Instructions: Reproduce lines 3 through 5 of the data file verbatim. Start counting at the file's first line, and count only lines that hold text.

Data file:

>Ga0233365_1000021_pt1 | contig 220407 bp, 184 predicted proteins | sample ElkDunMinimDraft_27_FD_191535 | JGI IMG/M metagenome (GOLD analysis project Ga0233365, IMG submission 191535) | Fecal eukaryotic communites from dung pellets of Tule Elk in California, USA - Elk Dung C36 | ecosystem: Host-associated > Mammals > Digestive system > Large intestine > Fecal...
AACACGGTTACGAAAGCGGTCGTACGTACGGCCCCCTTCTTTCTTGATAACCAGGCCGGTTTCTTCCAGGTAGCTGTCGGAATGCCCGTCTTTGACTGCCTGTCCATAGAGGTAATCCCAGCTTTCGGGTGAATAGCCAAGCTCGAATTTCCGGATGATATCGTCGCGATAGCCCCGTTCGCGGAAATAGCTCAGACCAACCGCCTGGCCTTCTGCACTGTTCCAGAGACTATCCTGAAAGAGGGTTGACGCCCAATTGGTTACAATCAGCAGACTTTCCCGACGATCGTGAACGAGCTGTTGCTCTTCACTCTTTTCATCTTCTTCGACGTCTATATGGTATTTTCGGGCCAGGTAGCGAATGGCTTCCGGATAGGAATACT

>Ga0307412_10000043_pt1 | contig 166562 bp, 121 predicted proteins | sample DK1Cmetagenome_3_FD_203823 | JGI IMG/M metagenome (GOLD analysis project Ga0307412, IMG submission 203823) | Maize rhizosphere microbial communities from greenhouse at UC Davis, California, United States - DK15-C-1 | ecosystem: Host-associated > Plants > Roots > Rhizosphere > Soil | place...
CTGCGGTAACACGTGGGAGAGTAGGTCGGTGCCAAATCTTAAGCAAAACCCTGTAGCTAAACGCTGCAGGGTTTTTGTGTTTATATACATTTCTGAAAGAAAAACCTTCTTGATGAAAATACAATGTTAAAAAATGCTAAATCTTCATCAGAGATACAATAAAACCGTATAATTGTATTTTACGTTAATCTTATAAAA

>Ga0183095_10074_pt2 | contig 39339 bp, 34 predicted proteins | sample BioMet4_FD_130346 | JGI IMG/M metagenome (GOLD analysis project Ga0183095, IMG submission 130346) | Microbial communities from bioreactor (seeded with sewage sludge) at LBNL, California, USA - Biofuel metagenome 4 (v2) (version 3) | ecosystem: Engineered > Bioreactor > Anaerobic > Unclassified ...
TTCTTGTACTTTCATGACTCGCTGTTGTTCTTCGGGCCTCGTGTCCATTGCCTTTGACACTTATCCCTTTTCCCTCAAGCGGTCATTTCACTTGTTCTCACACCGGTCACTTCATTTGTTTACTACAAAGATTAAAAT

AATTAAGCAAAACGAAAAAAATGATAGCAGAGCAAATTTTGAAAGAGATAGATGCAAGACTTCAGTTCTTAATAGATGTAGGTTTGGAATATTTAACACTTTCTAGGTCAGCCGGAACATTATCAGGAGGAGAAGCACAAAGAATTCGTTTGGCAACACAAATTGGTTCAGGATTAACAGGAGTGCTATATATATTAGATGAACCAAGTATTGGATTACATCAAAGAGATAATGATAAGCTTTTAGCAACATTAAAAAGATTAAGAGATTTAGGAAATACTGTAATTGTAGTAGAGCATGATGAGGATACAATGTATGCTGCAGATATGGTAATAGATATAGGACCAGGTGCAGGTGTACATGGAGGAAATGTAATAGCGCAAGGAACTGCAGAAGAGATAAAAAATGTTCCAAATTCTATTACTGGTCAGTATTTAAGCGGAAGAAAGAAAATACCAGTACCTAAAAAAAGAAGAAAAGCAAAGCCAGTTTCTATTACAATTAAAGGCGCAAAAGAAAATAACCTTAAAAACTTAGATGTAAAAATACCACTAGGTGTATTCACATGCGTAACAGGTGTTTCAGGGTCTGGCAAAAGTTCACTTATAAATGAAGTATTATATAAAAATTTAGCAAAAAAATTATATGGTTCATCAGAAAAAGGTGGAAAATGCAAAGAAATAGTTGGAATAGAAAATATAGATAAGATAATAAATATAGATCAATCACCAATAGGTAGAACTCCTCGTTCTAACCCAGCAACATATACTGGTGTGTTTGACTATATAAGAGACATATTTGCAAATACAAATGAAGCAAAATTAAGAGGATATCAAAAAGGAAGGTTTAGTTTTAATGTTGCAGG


>Ga0307412_10000043_pt1 | contig 166562 bp, 121 predicted proteins | sample DK1Cmetagenome_3_FD_203823 | JGI IMG/M metagenome (GOLD analysis project Ga0307412, IMG submission 203823) | Maize rhizosphere microbial communities from greenhouse at UC Davis, California, United States - DK15-C-1 | ecosystem: Host-associated > Plants > Roots > Rhizosphere > Soil | place...
CTGCGGTAACACGTGGGAGAGTAGGTCGGTGCCAAATCTTAAGCAAAACCCTGTAGCTAAACGCTGCAGGGTTTTTGTGTTTATATACATTTCTGAAAGAAAAACCTTCTTGATGAAAATACAATGTTAAAAAATGCTAAATCTTCATCAGAGATACAATAAAACCGTATAATTGTATTTTACGTTAATCTTATAAAA

>Ga0183095_10074_pt2 | contig 39339 bp, 34 predicted proteins | sample BioMet4_FD_130346 | JGI IMG/M metagenome (GOLD analysis project Ga0183095, IMG submission 130346) | Microbial communities from bioreactor (seeded with sewage sludge) at LBNL, California, USA - Biofuel metagenome 4 (v2) (version 3) | ecosystem: Engineered > Bioreactor > Anaerobic > Unclassified ...